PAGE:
somehow seems to one-up itself with every special edition and bespoke creation, and the latest one is no exception. This is the Phantom Oribe, a one-off that was designed and developed as a collaboration between Rolls-Royce and the legendary Paris-based fashion house Hermès. It was commissioned by Yusaku Maezawa, a Japanese billionaire Rolls describes as an "entrepreneur, art collector and supercar enthusiast." He also just happens to be the first person planning to take a commercial flight to the moon, he holds the world record for the most retweets on Twitter and he wanted the Phantom to be a "land jet" that would complement a private jet that he also recently ordered. Talk about goals.
The car gets its name from Oribe ware, a type of Japanese pottery from the 16th century that Maezawa collects. These artifacts typically have a cream and green glaze, so Rolls-Royce spent months developing a gorgeous new Oribe Green color specifically for this car. Rolls-Royce says it's making the paint available to be used on Maezawa's jet, too. It's accented by cream paint on the lower bumpers and side skirts, which is an interesting effect I haven't seen on a Rolls before -- and it works. There's also contrasting pinstriping along the lower panels and the upper shoulder line.
As with any Rolls-Royce, the real drama comes when you step inside. This isn't just a car with some Hermès badges and special leather -- Rolls-Royce says it was a "deep, genuine" collaboration that saw its craftspeople and designers working hand-in-hand with Hermès'. Nearly every surface is covered in Hermès Enea Green leather, and I mean every surface. Beyond just the seats, door panels and dashboard, the green leather is found on touchpoints like the column shifter, climate control knobs and "duchess handle" door pulls. It's also applied to areas you wouldn't normally see or touch such as the champagne cooler, the parcel shelf and the glovebox and trunk lining.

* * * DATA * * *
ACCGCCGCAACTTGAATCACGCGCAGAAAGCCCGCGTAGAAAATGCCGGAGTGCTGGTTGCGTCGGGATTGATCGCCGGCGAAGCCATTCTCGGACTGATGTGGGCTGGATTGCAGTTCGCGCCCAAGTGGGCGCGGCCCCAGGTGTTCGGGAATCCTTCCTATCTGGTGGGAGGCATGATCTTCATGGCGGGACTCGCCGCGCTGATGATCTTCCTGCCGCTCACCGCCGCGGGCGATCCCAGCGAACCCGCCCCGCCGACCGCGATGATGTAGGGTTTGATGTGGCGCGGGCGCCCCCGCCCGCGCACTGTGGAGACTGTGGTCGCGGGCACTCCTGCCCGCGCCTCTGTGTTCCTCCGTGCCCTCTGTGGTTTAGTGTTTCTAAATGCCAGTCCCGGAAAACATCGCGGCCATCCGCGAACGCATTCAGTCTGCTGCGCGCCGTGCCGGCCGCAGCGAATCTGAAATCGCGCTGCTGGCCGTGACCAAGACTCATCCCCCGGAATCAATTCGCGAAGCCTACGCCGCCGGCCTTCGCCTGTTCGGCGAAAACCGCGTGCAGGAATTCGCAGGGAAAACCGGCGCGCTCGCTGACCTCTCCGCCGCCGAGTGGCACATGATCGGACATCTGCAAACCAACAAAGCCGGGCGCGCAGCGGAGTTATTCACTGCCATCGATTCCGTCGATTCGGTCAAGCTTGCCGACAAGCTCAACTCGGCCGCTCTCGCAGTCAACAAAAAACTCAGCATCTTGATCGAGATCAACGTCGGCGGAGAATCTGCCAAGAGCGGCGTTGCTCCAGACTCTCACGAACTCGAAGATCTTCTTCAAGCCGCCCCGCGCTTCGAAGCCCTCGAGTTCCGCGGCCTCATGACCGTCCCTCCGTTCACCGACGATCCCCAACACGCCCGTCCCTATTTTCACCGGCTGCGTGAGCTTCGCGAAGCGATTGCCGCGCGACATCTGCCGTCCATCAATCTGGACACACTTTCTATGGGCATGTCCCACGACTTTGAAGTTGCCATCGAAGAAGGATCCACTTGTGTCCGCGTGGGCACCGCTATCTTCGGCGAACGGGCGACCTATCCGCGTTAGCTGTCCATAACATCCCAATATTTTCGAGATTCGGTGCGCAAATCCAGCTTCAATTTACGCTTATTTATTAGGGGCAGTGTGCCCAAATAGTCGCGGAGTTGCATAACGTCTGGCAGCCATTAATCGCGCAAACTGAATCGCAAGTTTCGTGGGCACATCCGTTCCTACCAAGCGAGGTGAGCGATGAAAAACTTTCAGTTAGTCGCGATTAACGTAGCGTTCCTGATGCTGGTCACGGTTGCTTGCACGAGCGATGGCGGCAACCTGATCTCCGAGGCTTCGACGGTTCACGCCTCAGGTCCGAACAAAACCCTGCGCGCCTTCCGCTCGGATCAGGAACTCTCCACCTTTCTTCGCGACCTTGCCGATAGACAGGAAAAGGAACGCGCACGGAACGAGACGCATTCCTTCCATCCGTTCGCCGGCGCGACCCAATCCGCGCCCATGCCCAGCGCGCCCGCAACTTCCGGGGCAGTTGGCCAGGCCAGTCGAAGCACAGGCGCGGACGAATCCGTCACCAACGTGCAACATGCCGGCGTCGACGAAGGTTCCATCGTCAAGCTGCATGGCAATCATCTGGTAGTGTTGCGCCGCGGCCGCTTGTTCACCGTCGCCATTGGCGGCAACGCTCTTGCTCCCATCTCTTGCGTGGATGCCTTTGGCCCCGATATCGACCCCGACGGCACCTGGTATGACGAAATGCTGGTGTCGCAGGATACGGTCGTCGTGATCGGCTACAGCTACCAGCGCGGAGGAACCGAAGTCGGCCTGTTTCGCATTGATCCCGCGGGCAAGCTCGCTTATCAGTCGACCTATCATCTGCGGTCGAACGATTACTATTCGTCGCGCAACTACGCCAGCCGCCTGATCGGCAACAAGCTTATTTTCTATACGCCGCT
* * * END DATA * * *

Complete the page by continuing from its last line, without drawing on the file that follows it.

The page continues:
Some components like the carpets and front seats are finished in Seashell White to add some contrast and tie in with the exterior color scheme. In a first for Rolls-Royce, the armrests, door panels, console accents and headliner are covered in cream Hermès Toile H canvas, which looks incredible and brings a texture not usually seen in luxury cars of this level. The headrests and rear foot cushions have special Hermès piping, and the glovebox lid has an embossed Hermès script.
But the most incredible part of the Phantom Oribe is the wood trim. Honestly, just calling it "trim" undersells how impressive it is. Huge panels of Open Pore Royal Walnut are found on the doors, and instead of featuring separate metal speaker grilles, Rolls-Royce perforated the wood in the pattern of the speakers to let the sound through. The same wood is used on the rear picnic tables and the center and rear consoles, and the dashboard has lots of gloss cream veneer.
Hermès is especially known for its equestrian themes, and that's represented in the Phantom's most extravagant feature: the Gallery. This glass-covered section at the top of the dashboard can house anything from wood or metal trim to custom sculptures and artwork, and for this car Hermès commissioned a piece inspired by Pierre Péron, an artist who created many of Hermès' famous scarf designs. It's a giant piece of Royal Walnut wood with two horse heads that have been hand-painted on in a slightly abstract way. Crazy as it sounds, it's actually fairly subtle and ties in well with the rest of the interior.
Rolls-Royce CEO Torsten Müller-Ötvös says the Oribe was "creatively challenging and technically demanding," adding that the collaboration with Hermès "represents the very best of our respective craftspeople and capabilities." Given how well the Oribe came out and the fact it seems like everyone that worked on the project genuinely enjoyed it, I'm guessing we'll start seeing more collaborations between Rolls-Royce and Hermès (and other fashion houses) in the future.
Oh, and if you're wondering about how much the Oribe costs, don't bother. Rolls-Royce obviously won't say, but given that a normal Phantom EWB starts at around $550,000, it's not a stretch to assume this one-off is at least double that. But hey, that's chump change when you're rich enough to fly to the freakin' moon.
The stunning Rolls-Royce Phantom Oribe is a private jet for the road